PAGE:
From Queen Anne to Magnolia, Ballard to the University District, Madison Park to Mercer Island, Bellevue and Kirkland, if you want it fresh and you want it fast, you can now choose Amazon.com to bake your cake, deliver it and be able to eat it on the same day, too! The new program, called Amazon Tote, will combine forces with Amazon Fresh and the same truck fleet that currently servcies 54 Seattle neighborhoods, according to Seattle24x7 research and seconded by the Seattle Times who opines, “Amazon Tote could be a way to entice customers to buy more of their household basics, including groceries, on Amazon’s website and take business away from the likes of Walmart.” NPR’s Morning Edition broke the Amazon delivery story on radio last week, reporting that the company is recruiting a larger delivery work force to build on its pilot program for a wider rollout. In the Seattle test, items have been placed on customers’ doorsteps in reusable, weatherproof tote bags. Company promotional material lists “minimal packaging” and “regular delivery days” as among Tote’s benefits. On the business end of the spectrum the A-listers have also announced a new bulk e-mail service for commercial users, dubbed SES for Simple Email Service. The platform scans outgoing messages to ensure they meet ISP standards and won’t get caught up in a recipient’s spam folder. The service also boasts a notification system that alerts customers to “bounce backs, failed and successful delivery attempts, and spam complaints,” the company said. Users of Amazon’s new Simple Email Service will receive their first gigabyte of data for free. In addition, those who use Amazon’s EC2 cloud service or its AWS Elastic Beanstalk application-management service are allowed to send 2,000 e-mail messages for free each day. After that, Amazon charges 10 cents per thousand e-mail messages. The company will also charge customers 10 cents per gigabyte of data that’s transferred in through the e-mail platform. Pricing on data that’s transferred out through the e-mail ranges from 8 cents to 15 cents per gigabyte, depending on the amount of data used each month. [24×7] Is Seattle Times dealDigger a Saver or a Savior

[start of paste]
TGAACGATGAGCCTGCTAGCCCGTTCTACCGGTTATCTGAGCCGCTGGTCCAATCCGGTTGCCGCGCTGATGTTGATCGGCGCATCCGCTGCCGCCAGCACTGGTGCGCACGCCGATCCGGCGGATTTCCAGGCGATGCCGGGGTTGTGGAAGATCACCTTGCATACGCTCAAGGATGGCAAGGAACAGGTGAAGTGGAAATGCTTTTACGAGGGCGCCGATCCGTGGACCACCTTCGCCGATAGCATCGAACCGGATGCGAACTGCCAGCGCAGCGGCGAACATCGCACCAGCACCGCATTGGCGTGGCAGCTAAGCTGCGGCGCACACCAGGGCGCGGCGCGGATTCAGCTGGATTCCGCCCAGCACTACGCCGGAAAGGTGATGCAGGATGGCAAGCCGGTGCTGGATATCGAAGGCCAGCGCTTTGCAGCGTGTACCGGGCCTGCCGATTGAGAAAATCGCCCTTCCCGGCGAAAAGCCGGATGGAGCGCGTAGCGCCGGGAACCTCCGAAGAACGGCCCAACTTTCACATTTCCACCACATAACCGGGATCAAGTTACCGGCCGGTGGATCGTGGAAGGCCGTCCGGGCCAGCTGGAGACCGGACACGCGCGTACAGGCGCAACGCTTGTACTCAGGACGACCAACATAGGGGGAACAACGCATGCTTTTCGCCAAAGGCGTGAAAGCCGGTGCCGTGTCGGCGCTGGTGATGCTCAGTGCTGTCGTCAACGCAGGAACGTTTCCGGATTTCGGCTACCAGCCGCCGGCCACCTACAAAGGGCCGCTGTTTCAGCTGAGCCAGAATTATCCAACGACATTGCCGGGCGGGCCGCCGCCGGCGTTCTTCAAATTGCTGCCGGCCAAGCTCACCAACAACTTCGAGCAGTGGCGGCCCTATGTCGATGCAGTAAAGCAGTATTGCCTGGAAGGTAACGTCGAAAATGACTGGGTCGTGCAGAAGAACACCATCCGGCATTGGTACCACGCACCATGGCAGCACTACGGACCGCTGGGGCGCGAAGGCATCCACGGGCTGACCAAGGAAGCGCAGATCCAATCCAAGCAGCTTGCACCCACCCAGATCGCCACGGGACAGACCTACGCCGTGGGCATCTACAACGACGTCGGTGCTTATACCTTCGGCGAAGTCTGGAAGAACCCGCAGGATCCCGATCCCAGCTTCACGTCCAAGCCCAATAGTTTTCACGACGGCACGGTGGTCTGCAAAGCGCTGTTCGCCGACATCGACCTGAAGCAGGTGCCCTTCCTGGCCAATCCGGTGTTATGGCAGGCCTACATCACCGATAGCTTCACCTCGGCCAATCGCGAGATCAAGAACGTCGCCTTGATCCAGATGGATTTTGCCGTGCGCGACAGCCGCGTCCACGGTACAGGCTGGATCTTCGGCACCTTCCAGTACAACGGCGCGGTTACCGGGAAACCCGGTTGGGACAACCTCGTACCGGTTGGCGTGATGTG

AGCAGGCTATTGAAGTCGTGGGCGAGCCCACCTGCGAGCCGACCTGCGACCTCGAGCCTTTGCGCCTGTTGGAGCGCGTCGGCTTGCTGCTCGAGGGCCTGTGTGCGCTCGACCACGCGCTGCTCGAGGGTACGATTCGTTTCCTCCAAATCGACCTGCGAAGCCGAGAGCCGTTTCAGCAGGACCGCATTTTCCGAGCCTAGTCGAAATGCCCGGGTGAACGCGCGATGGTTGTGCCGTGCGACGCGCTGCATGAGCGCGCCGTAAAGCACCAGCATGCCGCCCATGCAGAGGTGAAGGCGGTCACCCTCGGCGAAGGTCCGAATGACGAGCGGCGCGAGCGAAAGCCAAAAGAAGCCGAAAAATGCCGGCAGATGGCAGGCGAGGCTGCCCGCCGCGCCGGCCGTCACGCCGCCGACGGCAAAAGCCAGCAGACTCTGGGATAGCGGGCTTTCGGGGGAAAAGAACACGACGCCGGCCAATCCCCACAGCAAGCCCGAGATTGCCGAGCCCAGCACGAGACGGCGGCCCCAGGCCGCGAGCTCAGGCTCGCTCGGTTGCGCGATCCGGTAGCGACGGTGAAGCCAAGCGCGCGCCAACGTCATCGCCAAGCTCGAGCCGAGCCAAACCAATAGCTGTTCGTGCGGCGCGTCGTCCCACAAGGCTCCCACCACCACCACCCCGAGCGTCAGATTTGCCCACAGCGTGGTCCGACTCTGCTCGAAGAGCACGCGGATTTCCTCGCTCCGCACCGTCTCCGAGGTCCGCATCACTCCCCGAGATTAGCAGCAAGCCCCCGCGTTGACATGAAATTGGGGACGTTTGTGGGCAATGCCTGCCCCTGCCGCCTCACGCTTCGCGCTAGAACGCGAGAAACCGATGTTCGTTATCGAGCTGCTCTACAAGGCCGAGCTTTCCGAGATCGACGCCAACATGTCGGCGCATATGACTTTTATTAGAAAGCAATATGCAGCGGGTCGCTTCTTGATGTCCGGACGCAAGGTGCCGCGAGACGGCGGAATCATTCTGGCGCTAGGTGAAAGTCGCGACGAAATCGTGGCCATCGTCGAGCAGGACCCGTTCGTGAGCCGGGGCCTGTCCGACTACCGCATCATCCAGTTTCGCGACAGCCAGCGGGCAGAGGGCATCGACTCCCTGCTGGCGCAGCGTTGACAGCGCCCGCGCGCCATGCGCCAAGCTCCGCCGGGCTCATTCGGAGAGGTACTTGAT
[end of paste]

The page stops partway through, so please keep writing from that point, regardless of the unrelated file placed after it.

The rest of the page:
Could offering attractive daily discount deals from community merchants, like the GroupOn social buying service, be the savior for local newspapers, or has that rescue ship sailed? The Seattle Times has just introduced dealDigger, a valuable group buying service that connects readers with local merchants, many of whom are current or former Times’ advertisers. That raises an important question. Could (or should) newspapers be using the Web in concert with their current print or online advertisers to leverage the group buying power of their subscriber base? Looked at another way, might the advertising in this traditional (and endangered) form of daily media also reflect the promotional group discount offers, reinforcing links to the discounts being offered and raising the value of both the ads and the subscriber group buying program? It may not be too late for community-minded publications who are starved for a revenue model to take action. The economic incentives seem to line up for those newspapers who are already dealing with local merchants. Many have been doing so for a lot longer than sites like Groupon.
The Seattle Times prototype may be key. Like other socially motivated discount sites, each Seattle Times dealDIGGER requires a minimum number of units to be sold to activate the deal. The minimums will be set according to the anticipated demand. According to the paper, “It works best for you, for our merchant partners and for us if the minimum is set low to ensure that deals are activated.” To participate, just visit the Seattle Times dealDIGGER site, or register to receive Daily Alert e-mails. Seattle Times dealDIGGER is also on Facebook and Twitter. [24×7]